The brand new iPhone X — that’s pronounced “ten,” by the way, not “ex” — is a phone of firsts for Apple. The 5.8-inch OLED screen isn’t just larger, it also uses a different technology that Apple says will make colors absolutely pop. It’s also the first iPhone to completely do away with the iconic home button — you know, the one Apple popularized on its very first iPhone. And, it’s the first to offer Face ID as a new way to securely unlock the phone and pay in the check-out line.
The iPhone X is Apple’s only new device to nab optical image stabilization for both rear 12-megapixel camera lenses, a portrait mode on the front-facing camera (despite having just one lens and not two), and — more breezily — a new feature to animate emojis.
These are the distinguishing features we looked at when going hands-on with Apple’s newest, largest and priciest iPhone at Apple’s equally new Apple Park headquarters in Cupertino, Calif. — see for yourself in the videos above and below.
You won’t get the iPhone X’s large, OLED screen or face unlocking on the more traditional iPhone 8 and, which were also announced Tuesday. And that’s by design. The iPhone X’s boldness is exactly what makes it Apple’s extra-special cherry on top to mark the 10th anniversary of the very first iPhone in 2007, which revolutionized at that time everything a smartphone could be, and hurled us on the path that led to what smartphones are today.
Apple in no way abandons the iPhone 8 and 8 Plus. All three new handsets for 2017 get a major feature that Apple’s been lagging on for years: Qi wireless charging (pronounced “chee”). Wireless charging is now athat already works with both Qi and PMA standards. While Apple only mentioned Qi support and not PMA, it’s nevertheless a key addition that could kick up demand for wireless charging in a way that Samsung, , and hadn’t been able to accomplish before.
The iPhone X, iPhone 8 and iPhone 8 Plus are also the first phones to launchsoftware, which comes with improvements for Siri, the lock screen and notifications, and all these .
The two biggest questions focus on the iPhone X’s most daring design change, ditching the home button. Will that actually make the phone more convenient to use? And will using your face to unlock the phone benefit you, or is it just a workaround?
It’s clear that Apple is prepping iPhone users to wave goodbye to the home button, by framing its dismissal as a feature. But until we can thoroughly test it to see how well it actually works, we’re dubious if this is an empty upsell. If it does work well, you can bet Samsung will step up its game to make its own facial recognition software secure enough for mobile payments (right now, that’s just iris scanning and the fingerprint reader). It’s likely other phonemakers would ditch a current trend to put the fingerprint reader on the back and adopt — or at least experiment — with face unlocking, too.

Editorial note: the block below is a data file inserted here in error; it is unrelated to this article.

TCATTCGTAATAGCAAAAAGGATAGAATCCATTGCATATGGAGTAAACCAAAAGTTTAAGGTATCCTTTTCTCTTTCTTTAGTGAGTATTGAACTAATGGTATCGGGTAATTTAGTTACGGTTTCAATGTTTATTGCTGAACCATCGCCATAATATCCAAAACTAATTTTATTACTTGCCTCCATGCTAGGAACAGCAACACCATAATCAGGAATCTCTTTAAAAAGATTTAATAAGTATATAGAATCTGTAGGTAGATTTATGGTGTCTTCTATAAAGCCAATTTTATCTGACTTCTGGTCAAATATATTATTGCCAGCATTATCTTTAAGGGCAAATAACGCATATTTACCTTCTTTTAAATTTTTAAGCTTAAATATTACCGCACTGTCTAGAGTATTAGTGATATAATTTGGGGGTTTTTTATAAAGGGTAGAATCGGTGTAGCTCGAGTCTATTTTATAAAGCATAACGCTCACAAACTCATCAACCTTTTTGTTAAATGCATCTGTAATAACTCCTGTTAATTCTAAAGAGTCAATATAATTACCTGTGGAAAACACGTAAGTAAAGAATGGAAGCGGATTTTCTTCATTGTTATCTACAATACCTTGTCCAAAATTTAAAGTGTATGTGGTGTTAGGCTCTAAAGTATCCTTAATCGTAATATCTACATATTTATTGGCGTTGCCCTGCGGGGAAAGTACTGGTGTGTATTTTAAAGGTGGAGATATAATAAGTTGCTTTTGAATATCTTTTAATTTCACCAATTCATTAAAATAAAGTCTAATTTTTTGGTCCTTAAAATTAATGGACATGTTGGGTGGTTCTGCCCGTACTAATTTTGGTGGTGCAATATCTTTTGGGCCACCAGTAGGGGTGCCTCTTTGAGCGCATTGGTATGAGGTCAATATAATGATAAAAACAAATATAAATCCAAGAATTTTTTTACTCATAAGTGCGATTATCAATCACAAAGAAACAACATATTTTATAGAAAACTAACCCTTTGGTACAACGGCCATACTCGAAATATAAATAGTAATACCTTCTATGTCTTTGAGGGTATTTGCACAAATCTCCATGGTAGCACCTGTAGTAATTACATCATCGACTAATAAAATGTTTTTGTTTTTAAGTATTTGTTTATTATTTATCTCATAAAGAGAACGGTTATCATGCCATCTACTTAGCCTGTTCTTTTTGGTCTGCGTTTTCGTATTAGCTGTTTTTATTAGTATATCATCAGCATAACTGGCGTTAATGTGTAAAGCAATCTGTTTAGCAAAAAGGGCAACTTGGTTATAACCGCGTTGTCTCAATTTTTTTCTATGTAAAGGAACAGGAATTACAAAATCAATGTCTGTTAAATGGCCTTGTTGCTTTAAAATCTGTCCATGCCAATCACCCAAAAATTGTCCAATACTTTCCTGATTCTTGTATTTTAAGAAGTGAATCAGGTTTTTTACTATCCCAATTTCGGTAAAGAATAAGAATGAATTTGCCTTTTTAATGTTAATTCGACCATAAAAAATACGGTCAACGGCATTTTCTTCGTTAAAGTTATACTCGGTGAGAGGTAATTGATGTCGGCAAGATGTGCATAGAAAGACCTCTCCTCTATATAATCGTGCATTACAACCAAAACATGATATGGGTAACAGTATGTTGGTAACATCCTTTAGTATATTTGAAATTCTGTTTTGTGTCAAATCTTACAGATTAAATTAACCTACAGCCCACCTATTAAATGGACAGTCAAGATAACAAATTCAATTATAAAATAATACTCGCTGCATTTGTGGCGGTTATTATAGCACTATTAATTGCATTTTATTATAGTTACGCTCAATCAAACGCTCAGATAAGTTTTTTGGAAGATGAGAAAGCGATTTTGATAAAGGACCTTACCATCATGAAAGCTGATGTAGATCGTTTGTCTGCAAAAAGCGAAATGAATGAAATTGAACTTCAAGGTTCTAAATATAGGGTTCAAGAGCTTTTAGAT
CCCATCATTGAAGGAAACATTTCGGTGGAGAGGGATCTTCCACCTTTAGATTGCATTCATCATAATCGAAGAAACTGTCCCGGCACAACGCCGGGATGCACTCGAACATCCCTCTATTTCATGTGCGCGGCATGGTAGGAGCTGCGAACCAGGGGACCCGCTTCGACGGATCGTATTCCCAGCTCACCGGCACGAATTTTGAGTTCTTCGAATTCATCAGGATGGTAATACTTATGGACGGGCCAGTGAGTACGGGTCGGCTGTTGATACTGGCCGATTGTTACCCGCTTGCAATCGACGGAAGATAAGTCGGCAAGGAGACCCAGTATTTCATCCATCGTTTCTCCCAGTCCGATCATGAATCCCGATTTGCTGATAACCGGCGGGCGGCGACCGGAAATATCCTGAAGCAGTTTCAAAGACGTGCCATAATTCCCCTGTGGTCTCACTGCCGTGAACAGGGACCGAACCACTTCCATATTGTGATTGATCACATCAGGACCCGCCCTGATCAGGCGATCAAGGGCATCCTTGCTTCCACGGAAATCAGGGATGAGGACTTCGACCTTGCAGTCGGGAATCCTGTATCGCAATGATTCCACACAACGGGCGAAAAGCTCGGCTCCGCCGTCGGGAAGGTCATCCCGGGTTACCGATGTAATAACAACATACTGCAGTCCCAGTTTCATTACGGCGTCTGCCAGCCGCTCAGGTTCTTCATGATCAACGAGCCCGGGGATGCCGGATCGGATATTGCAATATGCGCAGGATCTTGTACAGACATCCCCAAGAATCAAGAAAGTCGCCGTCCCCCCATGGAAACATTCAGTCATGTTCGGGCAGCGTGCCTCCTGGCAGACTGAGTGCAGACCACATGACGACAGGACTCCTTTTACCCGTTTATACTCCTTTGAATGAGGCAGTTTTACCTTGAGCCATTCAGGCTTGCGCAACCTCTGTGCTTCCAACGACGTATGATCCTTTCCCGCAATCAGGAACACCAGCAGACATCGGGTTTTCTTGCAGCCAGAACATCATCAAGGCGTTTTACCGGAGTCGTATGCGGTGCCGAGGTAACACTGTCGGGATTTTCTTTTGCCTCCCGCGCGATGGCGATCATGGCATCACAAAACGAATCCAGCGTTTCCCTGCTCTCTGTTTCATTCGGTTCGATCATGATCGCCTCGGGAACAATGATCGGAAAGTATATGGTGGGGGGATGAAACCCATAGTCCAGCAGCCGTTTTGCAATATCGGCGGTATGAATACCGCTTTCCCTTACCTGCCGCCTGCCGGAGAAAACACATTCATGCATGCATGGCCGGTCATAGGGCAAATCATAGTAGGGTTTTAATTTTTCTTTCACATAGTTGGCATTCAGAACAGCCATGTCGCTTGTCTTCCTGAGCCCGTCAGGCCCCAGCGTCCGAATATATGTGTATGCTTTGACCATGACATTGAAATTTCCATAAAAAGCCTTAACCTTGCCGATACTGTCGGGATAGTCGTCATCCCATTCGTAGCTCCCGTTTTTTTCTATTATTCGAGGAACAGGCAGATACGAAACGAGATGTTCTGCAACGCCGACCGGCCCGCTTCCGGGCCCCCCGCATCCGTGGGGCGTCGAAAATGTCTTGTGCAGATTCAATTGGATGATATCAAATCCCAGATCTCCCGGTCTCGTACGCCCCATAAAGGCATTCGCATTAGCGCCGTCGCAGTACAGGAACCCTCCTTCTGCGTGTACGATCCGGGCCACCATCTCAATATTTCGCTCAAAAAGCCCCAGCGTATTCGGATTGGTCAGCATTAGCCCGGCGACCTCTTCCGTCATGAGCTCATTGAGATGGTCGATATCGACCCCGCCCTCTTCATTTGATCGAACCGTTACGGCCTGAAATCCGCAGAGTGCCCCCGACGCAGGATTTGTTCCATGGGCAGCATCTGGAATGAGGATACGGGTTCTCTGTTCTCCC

Apple die-hards will certainly pick up one of the three new phones. Now it’s time for on-the-fencers to make their decision. As we head into a crazy-competitive holiday season, the iPhone X, 8 and 8 Plus will together lock arms against Samsung’s, and for smartphone supremacy.
Hands-on with the iPhone X: Nice size
Before we get to the specs, we wanted to first answer what it feels like to actually use the iPhone X. By screen size, this is Apple’s largest phone ever. But it’s actually shorter, thinner and lighter than the iPhone 8 Plus — that’s because it’s almost all screen with razor-thin bezels. Held in my hand (me being Scott Stein), it felt right. Unlike the too-large iPhone 7 Plus, the iPhone X returns to being a good-size phone without compromising any features. In that sense, its design feels perfect. But there’s a catch this time. Or, several.
While it had a really pleasing heft and design — somewhere between theand — that missing home button is still up in the air. It’s not really needed anymore: tapping to turn on the iPhone X was easy, and swiping up to the home screen or down for Control Center isn’t all that different from how many Android phones work.
But there’s no Touch ID, either, and Face ID was hard to evaluate. Apple employees demoed the tech in action, and it seemed to work quickly: a glance at the phone and a swipe up, and it’s unlocked. Will it be error-free, or always easy to use? Impossible to tell yet.
Apple’s front-facing camera array, called TrueDepth, shows promise, but for now it’s used in clever-but-gimmicky apps. Animoji are adorable: I was able to puppet various 3D emoji with my face. It felt futuristic and weird, and mostly worked. New Snapchat filters optimized for the iPhone X selfie cam were eerily effective. My face seemed literally painted on. Selfies with Portrait Mode look sharp, too.
My favorite part of the iPhone X is its size. (Its improved-resolution OLED Super Retina Display looks fantastic, too.) My least favorite part is its price. And I’m fascinated by the phone’s AR possibilities. But I don’t know how good it will be versuson existing iPhones, because I haven’t had a chance to do direct comparisons yet. Looking at AR apps was fun, but the demos I tried didn’t seem significantly different in concept from the ARKit ones I’ve peeked at before on other phones.
iPhone X has an overdue design overhaul that looks great. But the extra features beyond that aren’t clear slam dunks yet.
iPhone X price and when to buy it
The iPhone X ain’t cheap. It starts at $999, £999 in the UK and AU$1,579 in Australia. The 256GB version costs $1,149. Preorders begin Oct. 27, and the phone ships Nov. 3.
By contrast, the iPhone 8 and 8 Plus start at $699 and $799, respectively. (They’re £699 and £799 in the UK, or AU$1,079 and AU$1,229 in Australia.)